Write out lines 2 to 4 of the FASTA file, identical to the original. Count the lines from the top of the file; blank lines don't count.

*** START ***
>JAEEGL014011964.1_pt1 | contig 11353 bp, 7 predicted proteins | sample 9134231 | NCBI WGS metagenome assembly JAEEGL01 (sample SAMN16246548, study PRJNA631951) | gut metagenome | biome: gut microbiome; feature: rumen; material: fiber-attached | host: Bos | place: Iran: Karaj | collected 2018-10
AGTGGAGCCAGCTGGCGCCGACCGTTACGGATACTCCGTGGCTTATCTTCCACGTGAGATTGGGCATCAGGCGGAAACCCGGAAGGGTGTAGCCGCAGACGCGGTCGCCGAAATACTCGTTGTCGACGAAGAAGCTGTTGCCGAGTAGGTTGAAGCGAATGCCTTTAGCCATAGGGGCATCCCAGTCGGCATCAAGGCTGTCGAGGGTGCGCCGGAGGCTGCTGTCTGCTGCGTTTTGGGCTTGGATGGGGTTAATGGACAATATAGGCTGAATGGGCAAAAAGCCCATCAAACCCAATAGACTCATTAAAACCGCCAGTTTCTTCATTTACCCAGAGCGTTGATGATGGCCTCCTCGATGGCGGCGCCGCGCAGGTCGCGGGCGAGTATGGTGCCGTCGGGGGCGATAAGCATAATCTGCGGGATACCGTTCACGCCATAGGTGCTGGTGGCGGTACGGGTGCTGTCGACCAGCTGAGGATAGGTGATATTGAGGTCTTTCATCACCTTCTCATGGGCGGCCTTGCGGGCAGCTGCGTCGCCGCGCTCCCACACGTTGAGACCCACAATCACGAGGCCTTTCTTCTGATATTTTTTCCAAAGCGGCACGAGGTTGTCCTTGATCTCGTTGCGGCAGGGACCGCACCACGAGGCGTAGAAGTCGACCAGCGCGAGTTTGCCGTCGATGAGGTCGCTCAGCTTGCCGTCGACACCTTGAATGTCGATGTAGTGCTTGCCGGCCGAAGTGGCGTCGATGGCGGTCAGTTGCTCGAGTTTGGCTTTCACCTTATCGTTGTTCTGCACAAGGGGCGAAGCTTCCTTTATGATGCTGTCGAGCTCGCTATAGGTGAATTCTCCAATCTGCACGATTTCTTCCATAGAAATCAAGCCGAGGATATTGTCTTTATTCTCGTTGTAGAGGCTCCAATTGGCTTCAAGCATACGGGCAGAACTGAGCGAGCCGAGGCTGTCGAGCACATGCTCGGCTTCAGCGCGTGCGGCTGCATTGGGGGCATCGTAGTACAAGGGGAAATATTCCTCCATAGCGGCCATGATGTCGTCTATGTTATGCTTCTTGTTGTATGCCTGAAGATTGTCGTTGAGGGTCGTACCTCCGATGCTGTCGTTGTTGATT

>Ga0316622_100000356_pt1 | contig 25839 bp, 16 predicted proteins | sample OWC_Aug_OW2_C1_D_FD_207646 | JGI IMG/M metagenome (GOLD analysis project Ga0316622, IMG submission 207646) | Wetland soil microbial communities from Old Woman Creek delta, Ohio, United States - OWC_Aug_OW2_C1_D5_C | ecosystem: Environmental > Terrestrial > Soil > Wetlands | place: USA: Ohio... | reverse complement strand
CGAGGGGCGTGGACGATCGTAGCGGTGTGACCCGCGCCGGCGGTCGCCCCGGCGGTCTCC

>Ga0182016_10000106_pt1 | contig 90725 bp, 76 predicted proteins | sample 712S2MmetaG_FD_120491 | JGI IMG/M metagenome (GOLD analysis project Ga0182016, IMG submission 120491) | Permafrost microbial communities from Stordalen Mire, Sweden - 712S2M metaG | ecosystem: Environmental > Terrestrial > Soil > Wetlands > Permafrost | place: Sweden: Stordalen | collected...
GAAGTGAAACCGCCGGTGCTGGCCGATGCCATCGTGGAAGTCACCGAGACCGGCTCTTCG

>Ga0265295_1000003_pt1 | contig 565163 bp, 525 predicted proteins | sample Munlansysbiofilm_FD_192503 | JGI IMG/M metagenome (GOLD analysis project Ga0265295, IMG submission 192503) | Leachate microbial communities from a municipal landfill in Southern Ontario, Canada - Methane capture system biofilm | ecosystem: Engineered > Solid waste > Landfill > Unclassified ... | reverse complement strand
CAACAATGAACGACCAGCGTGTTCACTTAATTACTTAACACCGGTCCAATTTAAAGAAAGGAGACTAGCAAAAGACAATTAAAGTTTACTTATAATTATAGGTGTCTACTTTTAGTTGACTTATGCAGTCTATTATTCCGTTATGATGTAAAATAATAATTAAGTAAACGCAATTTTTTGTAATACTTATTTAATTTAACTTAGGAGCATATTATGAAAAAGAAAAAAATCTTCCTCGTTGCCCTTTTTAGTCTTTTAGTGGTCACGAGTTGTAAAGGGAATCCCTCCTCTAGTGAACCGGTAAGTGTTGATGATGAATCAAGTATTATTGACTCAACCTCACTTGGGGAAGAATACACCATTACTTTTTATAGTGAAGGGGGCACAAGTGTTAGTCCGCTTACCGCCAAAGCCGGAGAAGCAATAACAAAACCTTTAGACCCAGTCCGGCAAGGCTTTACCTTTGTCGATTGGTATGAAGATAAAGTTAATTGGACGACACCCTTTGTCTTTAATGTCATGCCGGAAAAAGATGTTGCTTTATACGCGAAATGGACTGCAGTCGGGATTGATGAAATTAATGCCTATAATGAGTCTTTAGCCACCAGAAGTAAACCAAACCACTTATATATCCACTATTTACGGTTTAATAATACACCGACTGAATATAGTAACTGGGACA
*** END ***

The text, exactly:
AGTGGAGCCAGCTGGCGCCGACCGTTACGGATACTCCGTGGCTTATCTTCCACGTGAGATTGGGCATCAGGCGGAAACCCGGAAGGGTGTAGCCGCAGACGCGGTCGCCGAAATACTCGTTGTCGACGAAGAAGCTGTTGCCGAGTAGGTTGAAGCGAATGCCTTTAGCCATAGGGGCATCCCAGTCGGCATCAAGGCTGTCGAGGGTGCGCCGGAGGCTGCTGTCTGCTGCGTTTTGGGCTTGGATGGGGTTAATGGACAATATAGGCTGAATGGGCAAAAAGCCCATCAAACCCAATAGACTCATTAAAACCGCCAGTTTCTTCATTTACCCAGAGCGTTGATGATGGCCTCCTCGATGGCGGCGCCGCGCAGGTCGCGGGCGAGTATGGTGCCGTCGGGGGCGATAAGCATAATCTGCGGGATACCGTTCACGCCATAGGTGCTGGTGGCGGTACGGGTGCTGTCGACCAGCTGAGGATAGGTGATATTGAGGTCTTTCATCACCTTCTCATGGGCGGCCTTGCGGGCAGCTGCGTCGCCGCGCTCCCACACGTTGAGACCCACAATCACGAGGCCTTTCTTCTGATATTTTTTCCAAAGCGGCACGAGGTTGTCCTTGATCTCGTTGCGGCAGGGACCGCACCACGAGGCGTAGAAGTCGACCAGCGCGAGTTTGCCGTCGATGAGGTCGCTCAGCTTGCCGTCGACACCTTGAATGTCGATGTAGTGCTTGCCGGCCGAAGTGGCGTCGATGGCGGTCAGTTGCTCGAGTTTGGCTTTCACCTTATCGTTGTTCTGCACAAGGGGCGAAGCTTCCTTTATGATGCTGTCGAGCTCGCTATAGGTGAATTCTCCAATCTGCACGATTTCTTCCATAGAAATCAAGCCGAGGATATTGTCTTTATTCTCGTTGTAGAGGCTCCAATTGGCTTCAAGCATACGGGCAGAACTGAGCGAGCCGAGGCTGTCGAGCACATGCTCGGCTTCAGCGCGTGCGGCTGCATTGGGGGCATCGTAGTACAAGGGGAAATATTCCTCCATAGCGGCCATGATGTCGTCTATGTTATGCTTCTTGTTGTATGCCTGAAGATTGTCGTTGAGGGTCGTACCTCCGATGCTGTCGTTGTTGATT

>Ga0316622_100000356_pt1 | contig 25839 bp, 16 predicted proteins | sample OWC_Aug_OW2_C1_D_FD_207646 | JGI IMG/M metagenome (GOLD analysis project Ga0316622, IMG submission 207646) | Wetland soil microbial communities from Old Woman Creek delta, Ohio, United States - OWC_Aug_OW2_C1_D5_C | ecosystem: Environmental > Terrestrial > Soil > Wetlands | place: USA: Ohio... | reverse complement strand
CGAGGGGCGTGGACGATCGTAGCGGTGTGACCCGCGCCGGCGGTCGCCCCGGCGGTCTCC